Different Stages of Foot Ulcers With Symptoms
To understand the severity of the diabetes foot ulcer, doctors identify the different stages of foot ulcers with respect to their size, location, depth, and area affected.
There are six stages of diabetes foot ulcers, such as:
Stage 1: A normal foot with no risk factors
Diabetes patients can potentially develop foot ulcers if their health is not cared for. As a result, there are no open lesions in stage 1, and the lesion may have healed.
So, if you risk developing diabetic foot ulcers, your healthcare provider will advise you to wear well-fitting footwear and start taking care of your foot.
This includes wearing comfortable shoes, performing routine toenail care, and following healthy foot habits.
Stage 2: High-risk foot
If you are diabetic and show symptoms of foot ulcers, such as nerve damage or loss of blood flow, these conditions can put you at a higher risk of foot ulcers.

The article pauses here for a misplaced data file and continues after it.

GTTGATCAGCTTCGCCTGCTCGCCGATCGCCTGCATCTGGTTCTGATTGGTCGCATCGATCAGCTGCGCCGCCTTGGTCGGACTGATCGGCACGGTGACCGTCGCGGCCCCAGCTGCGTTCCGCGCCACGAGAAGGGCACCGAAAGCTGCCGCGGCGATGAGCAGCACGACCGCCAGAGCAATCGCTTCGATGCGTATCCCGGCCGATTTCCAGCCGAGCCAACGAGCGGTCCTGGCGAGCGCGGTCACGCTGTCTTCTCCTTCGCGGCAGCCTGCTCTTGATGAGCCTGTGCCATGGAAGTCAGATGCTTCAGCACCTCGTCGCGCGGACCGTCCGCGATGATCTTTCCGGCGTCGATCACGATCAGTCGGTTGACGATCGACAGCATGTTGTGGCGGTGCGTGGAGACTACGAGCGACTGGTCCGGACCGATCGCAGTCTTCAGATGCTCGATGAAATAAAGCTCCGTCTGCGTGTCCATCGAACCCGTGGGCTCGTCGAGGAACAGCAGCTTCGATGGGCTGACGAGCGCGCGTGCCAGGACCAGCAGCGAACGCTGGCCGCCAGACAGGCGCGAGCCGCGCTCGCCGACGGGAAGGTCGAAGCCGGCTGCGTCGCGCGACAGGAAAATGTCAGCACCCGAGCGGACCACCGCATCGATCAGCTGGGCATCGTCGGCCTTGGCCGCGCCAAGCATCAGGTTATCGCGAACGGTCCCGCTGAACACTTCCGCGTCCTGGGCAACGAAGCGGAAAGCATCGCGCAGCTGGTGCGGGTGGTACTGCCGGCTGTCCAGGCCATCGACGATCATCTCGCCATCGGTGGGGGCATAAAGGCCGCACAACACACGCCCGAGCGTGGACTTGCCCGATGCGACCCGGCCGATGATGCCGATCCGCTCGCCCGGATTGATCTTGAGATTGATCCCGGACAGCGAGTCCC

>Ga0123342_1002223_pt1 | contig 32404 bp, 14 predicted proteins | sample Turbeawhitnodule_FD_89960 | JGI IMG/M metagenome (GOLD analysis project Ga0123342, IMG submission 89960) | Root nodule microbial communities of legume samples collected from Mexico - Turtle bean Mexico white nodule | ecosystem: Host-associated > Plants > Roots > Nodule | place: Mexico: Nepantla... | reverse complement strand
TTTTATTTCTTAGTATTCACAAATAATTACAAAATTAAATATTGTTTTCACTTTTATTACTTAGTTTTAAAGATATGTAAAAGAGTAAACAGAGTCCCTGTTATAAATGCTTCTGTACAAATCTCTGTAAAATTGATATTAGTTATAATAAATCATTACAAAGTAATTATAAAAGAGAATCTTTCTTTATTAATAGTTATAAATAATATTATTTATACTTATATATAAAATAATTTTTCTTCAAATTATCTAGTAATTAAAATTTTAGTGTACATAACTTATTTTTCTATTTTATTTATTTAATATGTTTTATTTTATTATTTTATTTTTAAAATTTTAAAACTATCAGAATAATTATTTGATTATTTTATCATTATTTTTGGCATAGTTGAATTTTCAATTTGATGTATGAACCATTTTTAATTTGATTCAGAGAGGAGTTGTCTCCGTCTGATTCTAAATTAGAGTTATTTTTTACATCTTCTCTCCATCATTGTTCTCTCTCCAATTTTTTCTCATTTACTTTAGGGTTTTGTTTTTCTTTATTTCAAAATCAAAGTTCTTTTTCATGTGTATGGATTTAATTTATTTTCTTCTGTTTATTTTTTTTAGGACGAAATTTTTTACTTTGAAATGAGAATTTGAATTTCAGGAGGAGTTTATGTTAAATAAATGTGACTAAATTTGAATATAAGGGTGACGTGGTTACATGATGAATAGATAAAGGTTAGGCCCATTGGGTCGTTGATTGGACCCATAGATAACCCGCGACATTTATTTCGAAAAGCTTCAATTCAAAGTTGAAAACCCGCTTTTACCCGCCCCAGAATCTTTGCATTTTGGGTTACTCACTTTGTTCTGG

In this stage, you have a superficial ulcer without penetrating deeper layers.
If your foot has calluses, a hardened skin area on the foot or hand caused by repeated friction, wear, or use, it must be removed by debridement. This is a procedure that involves removing dead skin.
Stage 3: A foot with an ulcer
If you show visible signs of a foot ulcer, such as swelling, skin discoloration, or other symptoms, your doctor will try to decrease the pressure applied to your foot and prevent this infection from spreading further.
You will be advised to use an air cast or wheelchair or get complete bed rest. Also, effective wound care is crucial during this stage to minimize the risk of infection.
Sage 4: An infected foot
If your foot ulcers show an infected wound, it is stage 4, and this stage may require hospitalization to get it treated better.
Here, a sample of the foot ulcer’s wound, like a fluid, skin, or tissue sample, is taken to identify the fungus or bacteria. This is inspected to find the best antibiotic to treat the infection. If the wound is deep, you may require a surgical procedure to drain and cut away infected tissue to control the infection.
Stage 5: Diabetic foot with gangrene